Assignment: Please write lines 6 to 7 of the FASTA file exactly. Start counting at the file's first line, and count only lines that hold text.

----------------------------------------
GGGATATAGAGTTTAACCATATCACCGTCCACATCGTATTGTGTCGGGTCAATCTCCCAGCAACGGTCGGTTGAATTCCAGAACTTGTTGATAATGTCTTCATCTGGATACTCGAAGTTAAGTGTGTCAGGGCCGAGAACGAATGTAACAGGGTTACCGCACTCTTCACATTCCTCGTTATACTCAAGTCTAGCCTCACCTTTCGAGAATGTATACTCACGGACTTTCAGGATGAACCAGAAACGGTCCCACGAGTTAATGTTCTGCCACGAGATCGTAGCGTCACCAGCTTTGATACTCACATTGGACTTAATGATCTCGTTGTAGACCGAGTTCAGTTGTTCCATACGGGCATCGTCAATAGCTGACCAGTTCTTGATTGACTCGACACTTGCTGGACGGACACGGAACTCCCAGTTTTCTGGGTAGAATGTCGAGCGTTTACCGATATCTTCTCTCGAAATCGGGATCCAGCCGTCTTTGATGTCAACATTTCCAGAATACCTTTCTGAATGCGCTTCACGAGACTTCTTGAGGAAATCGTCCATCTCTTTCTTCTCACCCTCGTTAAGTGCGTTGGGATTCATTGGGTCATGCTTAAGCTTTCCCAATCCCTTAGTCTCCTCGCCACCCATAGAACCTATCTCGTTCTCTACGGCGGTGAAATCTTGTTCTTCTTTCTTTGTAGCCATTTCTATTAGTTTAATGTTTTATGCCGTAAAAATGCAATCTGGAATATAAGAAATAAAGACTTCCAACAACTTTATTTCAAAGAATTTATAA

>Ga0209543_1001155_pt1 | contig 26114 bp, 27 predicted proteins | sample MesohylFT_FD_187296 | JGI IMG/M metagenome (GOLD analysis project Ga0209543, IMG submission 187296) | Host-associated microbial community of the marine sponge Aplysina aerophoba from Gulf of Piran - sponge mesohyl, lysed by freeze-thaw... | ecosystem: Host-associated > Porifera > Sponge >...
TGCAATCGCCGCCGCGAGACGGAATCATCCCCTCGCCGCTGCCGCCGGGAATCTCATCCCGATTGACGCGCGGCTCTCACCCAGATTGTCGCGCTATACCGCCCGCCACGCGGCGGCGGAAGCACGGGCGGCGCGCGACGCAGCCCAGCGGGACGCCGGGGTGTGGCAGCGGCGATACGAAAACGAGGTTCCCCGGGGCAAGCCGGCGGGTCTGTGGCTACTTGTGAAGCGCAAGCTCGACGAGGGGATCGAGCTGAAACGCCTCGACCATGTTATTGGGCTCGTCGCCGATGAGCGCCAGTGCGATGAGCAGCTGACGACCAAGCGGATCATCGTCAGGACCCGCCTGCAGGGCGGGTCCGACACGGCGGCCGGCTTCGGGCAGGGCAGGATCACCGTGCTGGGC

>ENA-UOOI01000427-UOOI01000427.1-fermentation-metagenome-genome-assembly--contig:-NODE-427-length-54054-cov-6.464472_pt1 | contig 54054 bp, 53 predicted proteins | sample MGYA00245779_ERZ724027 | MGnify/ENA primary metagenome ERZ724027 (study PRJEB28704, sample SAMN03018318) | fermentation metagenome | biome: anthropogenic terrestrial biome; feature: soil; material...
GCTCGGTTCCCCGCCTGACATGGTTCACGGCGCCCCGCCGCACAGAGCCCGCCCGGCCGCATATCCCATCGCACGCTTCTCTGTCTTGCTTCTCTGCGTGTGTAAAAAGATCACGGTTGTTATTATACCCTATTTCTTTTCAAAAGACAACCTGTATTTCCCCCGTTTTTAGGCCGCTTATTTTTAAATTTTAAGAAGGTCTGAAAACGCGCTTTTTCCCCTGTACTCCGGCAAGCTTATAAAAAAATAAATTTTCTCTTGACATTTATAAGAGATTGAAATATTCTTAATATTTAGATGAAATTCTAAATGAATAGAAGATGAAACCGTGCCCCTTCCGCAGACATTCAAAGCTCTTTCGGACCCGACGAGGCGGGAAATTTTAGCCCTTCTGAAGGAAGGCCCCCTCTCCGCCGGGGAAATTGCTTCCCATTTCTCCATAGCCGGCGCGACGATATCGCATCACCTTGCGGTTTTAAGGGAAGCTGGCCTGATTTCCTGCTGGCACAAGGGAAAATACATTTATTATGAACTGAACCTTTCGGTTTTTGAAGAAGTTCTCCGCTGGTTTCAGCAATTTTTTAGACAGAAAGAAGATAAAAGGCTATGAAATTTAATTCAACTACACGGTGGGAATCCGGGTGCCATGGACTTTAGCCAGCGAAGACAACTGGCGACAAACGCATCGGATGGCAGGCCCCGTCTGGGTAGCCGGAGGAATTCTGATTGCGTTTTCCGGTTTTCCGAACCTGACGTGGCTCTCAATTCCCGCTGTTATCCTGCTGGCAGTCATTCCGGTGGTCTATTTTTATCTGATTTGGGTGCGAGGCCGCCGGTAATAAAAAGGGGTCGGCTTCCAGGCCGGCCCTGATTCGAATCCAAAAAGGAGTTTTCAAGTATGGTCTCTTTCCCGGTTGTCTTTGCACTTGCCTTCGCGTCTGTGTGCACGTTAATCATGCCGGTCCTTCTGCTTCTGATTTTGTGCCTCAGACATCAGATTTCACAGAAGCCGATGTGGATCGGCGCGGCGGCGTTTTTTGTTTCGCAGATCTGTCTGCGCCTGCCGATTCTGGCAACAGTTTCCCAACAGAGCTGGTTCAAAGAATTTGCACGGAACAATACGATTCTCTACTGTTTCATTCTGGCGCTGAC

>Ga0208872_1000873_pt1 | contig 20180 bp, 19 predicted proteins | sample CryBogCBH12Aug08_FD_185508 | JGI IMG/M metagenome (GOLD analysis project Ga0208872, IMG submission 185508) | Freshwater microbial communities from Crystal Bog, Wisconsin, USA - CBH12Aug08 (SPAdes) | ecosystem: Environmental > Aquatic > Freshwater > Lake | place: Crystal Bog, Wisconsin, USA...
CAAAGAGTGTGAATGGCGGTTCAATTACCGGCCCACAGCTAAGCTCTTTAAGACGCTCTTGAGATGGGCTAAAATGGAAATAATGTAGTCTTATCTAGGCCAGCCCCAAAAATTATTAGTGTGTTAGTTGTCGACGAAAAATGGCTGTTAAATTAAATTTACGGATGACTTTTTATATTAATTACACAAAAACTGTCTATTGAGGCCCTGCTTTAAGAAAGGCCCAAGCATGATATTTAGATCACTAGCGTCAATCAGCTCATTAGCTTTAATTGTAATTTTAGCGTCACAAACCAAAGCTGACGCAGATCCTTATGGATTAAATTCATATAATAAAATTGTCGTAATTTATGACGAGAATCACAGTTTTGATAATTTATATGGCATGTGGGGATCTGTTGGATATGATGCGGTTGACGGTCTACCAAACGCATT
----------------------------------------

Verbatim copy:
>Ga0208872_1000873_pt1 | contig 20180 bp, 19 predicted proteins | sample CryBogCBH12Aug08_FD_185508 | JGI IMG/M metagenome (GOLD analysis project Ga0208872, IMG submission 185508) | Freshwater microbial communities from Crystal Bog, Wisconsin, USA - CBH12Aug08 (SPAdes) | ecosystem: Environmental > Aquatic > Freshwater > Lake | place: Crystal Bog, Wisconsin, USA...
CAAAGAGTGTGAATGGCGGTTCAATTACCGGCCCACAGCTAAGCTCTTTAAGACGCTCTTGAGATGGGCTAAAATGGAAATAATGTAGTCTTATCTAGGCCAGCCCCAAAAATTATTAGTGTGTTAGTTGTCGACGAAAAATGGCTGTTAAATTAAATTTACGGATGACTTTTTATATTAATTACACAAAAACTGTCTATTGAGGCCCTGCTTTAAGAAAGGCCCAAGCATGATATTTAGATCACTAGCGTCAATCAGCTCATTAGCTTTAATTGTAATTTTAGCGTCACAAACCAAAGCTGACGCAGATCCTTATGGATTAAATTCATATAATAAAATTGTCGTAATTTATGACGAGAATCACAGTTTTGATAATTTATATGGCATGTGGGGATCTGTTGGATATGATGCGGTTGACGGTCTACCAAACGCATT